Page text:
The 35 products that were contaminated with horsemeat represent 13 products that have already been withdrawn from sale.
The veterinary anti-inflammatory drug bute has to this date not been found in any of the tested products.
At this point, the FSA's main focus is on beef products containing more than 1% horsemeat, as it believes that such a level indicates either "gross negligence or deliberate substitution of one meat for another".
FSA Chief Executive Catherine Brown, said: "The overwhelming majority of results, over 99%, have come back negative for the presence of horse DNA above the threshold of 1% - which is reassuring for consumers."
A sampling programme by the FSA is being carried out across the UK, and will provide further validation of the testing carried out. These new test results are due to be released in March.
"We are also committed to pursuing enforcement action where we can, to ensure that those who were at fault take full responsibility for their actions. We are determined to get to the bottom of this to find out exactly what happened - and to make sure it doesn’t happen again," she added.
Additionally, the FSA has announced that the Scottish Food Advisory Committee (SFAC) of the FSA will be holding an open meeting in Aberdeen Tuesday 26 February to discuss, amongst other matters, the horsemeat incident.
The FSA encourages everyone with an interest in the matter to come and share their views in an open Q&A session.
Furthermore, contamination continues to hit the meat industry as horsemeat has now been found in burgers at two college campuses in Northern Ireland.
Agriculture minister, Michelle O'Neill confirmed that the products in question, which were supplied to the Loughry and Greenmount campuses by Eurest, tested positive for equine DNA
Birds Eye has withdrawn three ready meals as a precautionary measure today, after its chili con carne proved to contain 2% horsemeat after recent tests. The contaminated ready meal was only sold in Belgium, with the meat supplied by Belgian Frigilunch.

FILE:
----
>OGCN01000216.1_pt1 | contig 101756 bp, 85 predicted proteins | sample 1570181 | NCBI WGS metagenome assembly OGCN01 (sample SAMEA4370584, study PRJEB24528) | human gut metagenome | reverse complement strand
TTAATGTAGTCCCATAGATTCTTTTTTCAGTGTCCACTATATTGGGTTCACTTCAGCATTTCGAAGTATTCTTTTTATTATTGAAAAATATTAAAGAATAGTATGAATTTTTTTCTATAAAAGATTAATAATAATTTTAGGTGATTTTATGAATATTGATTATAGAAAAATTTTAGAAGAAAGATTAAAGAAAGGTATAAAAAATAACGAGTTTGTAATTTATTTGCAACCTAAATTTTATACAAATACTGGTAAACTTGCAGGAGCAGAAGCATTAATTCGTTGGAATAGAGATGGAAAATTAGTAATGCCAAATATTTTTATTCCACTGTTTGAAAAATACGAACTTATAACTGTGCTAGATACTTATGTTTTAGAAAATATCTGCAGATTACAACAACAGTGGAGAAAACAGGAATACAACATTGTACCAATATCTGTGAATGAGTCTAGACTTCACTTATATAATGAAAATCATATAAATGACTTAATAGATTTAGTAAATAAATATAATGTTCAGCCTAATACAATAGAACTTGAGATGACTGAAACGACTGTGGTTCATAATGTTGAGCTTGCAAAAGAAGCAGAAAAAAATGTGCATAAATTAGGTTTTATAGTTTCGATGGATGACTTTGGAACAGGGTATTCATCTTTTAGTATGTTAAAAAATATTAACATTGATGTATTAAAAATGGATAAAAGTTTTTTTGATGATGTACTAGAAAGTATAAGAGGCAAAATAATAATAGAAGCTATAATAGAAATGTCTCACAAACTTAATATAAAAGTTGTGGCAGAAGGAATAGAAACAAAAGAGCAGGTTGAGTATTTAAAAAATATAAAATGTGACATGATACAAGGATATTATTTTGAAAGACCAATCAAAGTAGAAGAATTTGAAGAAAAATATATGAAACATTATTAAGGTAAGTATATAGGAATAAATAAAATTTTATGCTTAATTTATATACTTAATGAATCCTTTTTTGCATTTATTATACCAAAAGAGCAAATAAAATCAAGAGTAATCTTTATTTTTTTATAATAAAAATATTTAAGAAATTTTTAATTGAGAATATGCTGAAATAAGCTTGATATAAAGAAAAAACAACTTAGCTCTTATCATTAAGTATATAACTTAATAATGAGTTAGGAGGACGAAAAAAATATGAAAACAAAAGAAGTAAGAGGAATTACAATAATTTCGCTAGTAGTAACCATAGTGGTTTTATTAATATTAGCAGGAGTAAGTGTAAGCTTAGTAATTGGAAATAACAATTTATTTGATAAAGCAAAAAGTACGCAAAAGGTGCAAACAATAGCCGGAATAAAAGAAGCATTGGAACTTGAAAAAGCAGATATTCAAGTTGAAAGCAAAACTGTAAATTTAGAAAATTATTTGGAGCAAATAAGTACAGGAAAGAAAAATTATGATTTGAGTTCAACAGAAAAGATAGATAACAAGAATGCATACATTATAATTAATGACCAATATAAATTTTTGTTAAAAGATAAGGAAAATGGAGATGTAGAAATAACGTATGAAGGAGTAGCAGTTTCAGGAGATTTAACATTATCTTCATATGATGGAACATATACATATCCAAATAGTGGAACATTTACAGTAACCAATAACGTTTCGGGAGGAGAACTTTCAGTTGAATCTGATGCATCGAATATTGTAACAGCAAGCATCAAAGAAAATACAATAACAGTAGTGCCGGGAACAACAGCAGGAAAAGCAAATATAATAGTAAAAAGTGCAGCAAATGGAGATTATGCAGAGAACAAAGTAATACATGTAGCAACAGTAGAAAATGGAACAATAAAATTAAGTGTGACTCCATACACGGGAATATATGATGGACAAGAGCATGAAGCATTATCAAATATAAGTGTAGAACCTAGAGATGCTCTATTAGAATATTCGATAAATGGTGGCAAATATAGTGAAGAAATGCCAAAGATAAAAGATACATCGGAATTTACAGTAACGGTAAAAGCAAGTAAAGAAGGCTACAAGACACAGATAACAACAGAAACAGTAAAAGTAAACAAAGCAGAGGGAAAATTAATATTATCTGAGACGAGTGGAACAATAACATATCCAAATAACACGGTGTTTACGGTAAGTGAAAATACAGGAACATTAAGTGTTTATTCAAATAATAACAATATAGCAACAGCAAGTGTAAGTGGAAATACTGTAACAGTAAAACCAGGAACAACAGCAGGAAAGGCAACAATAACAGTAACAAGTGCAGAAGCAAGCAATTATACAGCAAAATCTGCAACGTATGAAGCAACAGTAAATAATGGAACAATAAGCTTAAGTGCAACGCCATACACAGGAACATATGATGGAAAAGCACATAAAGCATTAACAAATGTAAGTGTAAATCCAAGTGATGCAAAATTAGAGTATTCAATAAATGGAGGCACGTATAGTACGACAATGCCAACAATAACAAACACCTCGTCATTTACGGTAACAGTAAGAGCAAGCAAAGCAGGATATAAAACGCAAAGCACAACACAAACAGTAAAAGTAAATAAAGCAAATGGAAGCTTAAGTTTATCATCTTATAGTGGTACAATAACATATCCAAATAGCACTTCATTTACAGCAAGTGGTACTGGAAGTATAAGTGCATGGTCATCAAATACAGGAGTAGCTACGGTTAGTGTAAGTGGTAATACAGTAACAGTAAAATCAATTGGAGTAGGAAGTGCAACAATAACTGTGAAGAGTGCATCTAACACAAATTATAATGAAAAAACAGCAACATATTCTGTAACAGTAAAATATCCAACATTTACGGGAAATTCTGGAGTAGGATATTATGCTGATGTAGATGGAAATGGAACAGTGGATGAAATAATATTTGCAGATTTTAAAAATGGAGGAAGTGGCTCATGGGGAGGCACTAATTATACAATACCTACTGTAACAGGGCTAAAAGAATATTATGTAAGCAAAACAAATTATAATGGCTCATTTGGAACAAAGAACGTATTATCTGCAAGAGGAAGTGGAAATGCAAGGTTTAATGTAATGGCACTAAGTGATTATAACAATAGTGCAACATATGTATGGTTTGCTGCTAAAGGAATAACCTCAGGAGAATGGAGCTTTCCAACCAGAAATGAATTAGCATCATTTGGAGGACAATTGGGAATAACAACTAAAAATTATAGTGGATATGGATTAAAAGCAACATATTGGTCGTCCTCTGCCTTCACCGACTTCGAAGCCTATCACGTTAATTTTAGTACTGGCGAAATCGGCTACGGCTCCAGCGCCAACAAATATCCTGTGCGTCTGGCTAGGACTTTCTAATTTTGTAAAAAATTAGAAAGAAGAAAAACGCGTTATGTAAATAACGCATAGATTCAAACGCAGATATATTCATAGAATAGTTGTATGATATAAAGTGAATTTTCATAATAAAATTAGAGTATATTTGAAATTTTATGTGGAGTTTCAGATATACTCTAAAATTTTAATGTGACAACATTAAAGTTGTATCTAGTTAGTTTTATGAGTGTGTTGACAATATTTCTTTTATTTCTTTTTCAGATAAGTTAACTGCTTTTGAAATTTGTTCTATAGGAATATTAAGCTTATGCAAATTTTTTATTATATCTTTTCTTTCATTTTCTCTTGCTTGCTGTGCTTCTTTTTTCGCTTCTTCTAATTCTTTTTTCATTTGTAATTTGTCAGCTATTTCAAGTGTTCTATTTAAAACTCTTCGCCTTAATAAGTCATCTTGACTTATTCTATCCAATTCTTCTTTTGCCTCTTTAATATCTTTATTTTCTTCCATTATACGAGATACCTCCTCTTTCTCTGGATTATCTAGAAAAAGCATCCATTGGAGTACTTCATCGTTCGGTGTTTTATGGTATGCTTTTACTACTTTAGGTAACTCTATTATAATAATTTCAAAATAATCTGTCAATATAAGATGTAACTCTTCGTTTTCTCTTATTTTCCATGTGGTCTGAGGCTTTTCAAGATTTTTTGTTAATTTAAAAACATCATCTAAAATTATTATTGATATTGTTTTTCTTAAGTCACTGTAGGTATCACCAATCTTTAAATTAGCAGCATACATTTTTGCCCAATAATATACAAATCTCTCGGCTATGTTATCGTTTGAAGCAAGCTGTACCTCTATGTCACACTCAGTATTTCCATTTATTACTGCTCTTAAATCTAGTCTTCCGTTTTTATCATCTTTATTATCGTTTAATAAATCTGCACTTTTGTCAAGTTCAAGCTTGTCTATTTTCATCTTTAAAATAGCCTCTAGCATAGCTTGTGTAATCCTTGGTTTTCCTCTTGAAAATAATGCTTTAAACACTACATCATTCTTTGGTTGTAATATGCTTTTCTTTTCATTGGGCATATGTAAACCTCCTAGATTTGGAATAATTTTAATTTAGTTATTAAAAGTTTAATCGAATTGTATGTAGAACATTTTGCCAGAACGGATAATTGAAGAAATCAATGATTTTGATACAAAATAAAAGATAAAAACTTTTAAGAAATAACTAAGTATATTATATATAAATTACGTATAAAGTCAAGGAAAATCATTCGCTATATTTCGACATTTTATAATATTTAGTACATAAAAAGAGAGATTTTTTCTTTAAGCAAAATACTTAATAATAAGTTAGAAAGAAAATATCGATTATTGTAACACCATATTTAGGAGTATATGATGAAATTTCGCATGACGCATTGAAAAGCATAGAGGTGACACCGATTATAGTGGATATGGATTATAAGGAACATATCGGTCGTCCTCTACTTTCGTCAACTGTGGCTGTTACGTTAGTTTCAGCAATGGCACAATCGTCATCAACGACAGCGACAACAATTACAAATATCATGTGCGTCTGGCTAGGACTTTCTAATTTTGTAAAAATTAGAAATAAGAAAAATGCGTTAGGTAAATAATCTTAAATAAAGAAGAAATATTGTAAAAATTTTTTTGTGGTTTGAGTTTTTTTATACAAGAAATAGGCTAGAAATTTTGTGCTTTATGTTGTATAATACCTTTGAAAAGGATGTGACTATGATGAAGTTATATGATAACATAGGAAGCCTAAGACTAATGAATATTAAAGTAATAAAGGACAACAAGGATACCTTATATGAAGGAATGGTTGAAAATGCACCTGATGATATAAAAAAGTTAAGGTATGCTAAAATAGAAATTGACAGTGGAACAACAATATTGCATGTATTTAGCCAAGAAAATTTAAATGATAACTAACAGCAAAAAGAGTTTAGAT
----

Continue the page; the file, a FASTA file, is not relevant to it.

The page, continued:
In a statement, Birds Eye said: "We want to reassure you from the testing we have completed that all Birds Eye Beef Burgers, Beef Pies and Traditional Beef Dinners do not contain horse DNA. Regrettably, one product sold in Belgium, Chilli Con Carne, produced by Frigilunch N.V., has tested positive for horse DNA. In accordance with our high standards, we are immediately withdrawing this product from sale in Belgium."
Sainsbury's has revealed that all tests on their processed beef products have returned negative results. A spokesperson for the supermarket chain said: "Although none of our products have been implicated, in line with Food Standards Agency guidance, we have carried out a programme of around 250 additional tests on our own-label products containing beef. We can confirm that no horsemeat has been found in any of our products.
"We will not be complacent. We will continue to test our products to our own high standards, as well as participate fully in the Food Standards Agency's work to ensure the integrity of Britain's food."